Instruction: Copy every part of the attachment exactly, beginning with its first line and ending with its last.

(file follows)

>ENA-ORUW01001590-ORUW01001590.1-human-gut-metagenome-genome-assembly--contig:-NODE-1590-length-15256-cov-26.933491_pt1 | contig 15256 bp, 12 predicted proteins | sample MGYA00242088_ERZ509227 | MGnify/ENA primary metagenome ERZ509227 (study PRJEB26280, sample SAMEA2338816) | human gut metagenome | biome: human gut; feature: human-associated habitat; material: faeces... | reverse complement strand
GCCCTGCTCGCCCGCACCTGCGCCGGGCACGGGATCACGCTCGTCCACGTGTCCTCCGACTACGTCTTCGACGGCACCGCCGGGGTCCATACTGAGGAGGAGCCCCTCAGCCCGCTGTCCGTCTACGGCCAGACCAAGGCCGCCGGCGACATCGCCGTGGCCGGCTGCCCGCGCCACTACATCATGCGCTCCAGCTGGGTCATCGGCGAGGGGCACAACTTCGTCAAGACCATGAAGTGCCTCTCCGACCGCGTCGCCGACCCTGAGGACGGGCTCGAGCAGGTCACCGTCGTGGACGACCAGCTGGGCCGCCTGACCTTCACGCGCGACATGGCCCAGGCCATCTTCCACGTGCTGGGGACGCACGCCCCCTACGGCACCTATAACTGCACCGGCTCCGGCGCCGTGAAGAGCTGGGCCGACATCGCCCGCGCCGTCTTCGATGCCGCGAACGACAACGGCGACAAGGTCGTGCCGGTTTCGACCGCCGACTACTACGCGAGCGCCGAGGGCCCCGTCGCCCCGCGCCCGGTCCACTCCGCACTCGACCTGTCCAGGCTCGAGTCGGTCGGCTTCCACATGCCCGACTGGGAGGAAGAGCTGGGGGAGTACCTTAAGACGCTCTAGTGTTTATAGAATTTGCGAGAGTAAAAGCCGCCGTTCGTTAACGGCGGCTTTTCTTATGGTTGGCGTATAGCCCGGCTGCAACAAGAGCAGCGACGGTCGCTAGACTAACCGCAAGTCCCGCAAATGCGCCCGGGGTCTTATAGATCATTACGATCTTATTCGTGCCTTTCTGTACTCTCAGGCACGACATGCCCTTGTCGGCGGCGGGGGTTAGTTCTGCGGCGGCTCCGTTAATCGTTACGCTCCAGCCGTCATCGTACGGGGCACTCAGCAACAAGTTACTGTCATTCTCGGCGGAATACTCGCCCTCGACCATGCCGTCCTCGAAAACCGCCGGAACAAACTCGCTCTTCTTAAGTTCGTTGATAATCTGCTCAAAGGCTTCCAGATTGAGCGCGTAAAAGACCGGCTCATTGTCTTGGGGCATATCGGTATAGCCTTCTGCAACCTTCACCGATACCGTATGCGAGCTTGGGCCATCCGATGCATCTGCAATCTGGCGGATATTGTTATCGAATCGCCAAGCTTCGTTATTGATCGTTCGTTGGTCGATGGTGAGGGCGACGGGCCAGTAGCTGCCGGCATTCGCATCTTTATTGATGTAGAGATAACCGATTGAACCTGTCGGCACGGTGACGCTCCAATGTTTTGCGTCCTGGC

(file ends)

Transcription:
>ENA-ORUW01001590-ORUW01001590.1-human-gut-metagenome-genome-assembly--contig:-NODE-1590-length-15256-cov-26.933491_pt1 | contig 15256 bp, 12 predicted proteins | sample MGYA00242088_ERZ509227 | MGnify/ENA primary metagenome ERZ509227 (study PRJEB26280, sample SAMEA2338816) | human gut metagenome | biome: human gut; feature: human-associated habitat; material: faeces... | reverse complement strand
GCCCTGCTCGCCCGCACCTGCGCCGGGCACGGGATCACGCTCGTCCACGTGTCCTCCGACTACGTCTTCGACGGCACCGCCGGGGTCCATACTGAGGAGGAGCCCCTCAGCCCGCTGTCCGTCTACGGCCAGACCAAGGCCGCCGGCGACATCGCCGTGGCCGGCTGCCCGCGCCACTACATCATGCGCTCCAGCTGGGTCATCGGCGAGGGGCACAACTTCGTCAAGACCATGAAGTGCCTCTCCGACCGCGTCGCCGACCCTGAGGACGGGCTCGAGCAGGTCACCGTCGTGGACGACCAGCTGGGCCGCCTGACCTTCACGCGCGACATGGCCCAGGCCATCTTCCACGTGCTGGGGACGCACGCCCCCTACGGCACCTATAACTGCACCGGCTCCGGCGCCGTGAAGAGCTGGGCCGACATCGCCCGCGCCGTCTTCGATGCCGCGAACGACAACGGCGACAAGGTCGTGCCGGTTTCGACCGCCGACTACTACGCGAGCGCCGAGGGCCCCGTCGCCCCGCGCCCGGTCCACTCCGCACTCGACCTGTCCAGGCTCGAGTCGGTCGGCTTCCACATGCCCGACTGGGAGGAAGAGCTGGGGGAGTACCTTAAGACGCTCTAGTGTTTATAGAATTTGCGAGAGTAAAAGCCGCCGTTCGTTAACGGCGGCTTTTCTTATGGTTGGCGTATAGCCCGGCTGCAACAAGAGCAGCGACGGTCGCTAGACTAACCGCAAGTCCCGCAAATGCGCCCGGGGTCTTATAGATCATTACGATCTTATTCGTGCCTTTCTGTACTCTCAGGCACGACATGCCCTTGTCGGCGGCGGGGGTTAGTTCTGCGGCGGCTCCGTTAATCGTTACGCTCCAGCCGTCATCGTACGGGGCACTCAGCAACAAGTTACTGTCATTCTCGGCGGAATACTCGCCCTCGACCATGCCGTCCTCGAAAACCGCCGGAACAAACTCGCTCTTCTTAAGTTCGTTGATAATCTGCTCAAAGGCTTCCAGATTGAGCGCGTAAAAGACCGGCTCATTGTCTTGGGGCATATCGGTATAGCCTTCTGCAACCTTCACCGATACCGTATGCGAGCTTGGGCCATCCGATGCATCTGCAATCTGGCGGATATTGTTATCGAATCGCCAAGCTTCGTTATTGATCGTTCGTTGGTCGATGGTGAGGGCGACGGGCCAGTAGCTGCCGGCATTCGCATCTTTATTGATGTAGAGATAACCGATTGAACCTGTCGGCACGGTGACGCTCCAATGTTTTGCGTCCTGGC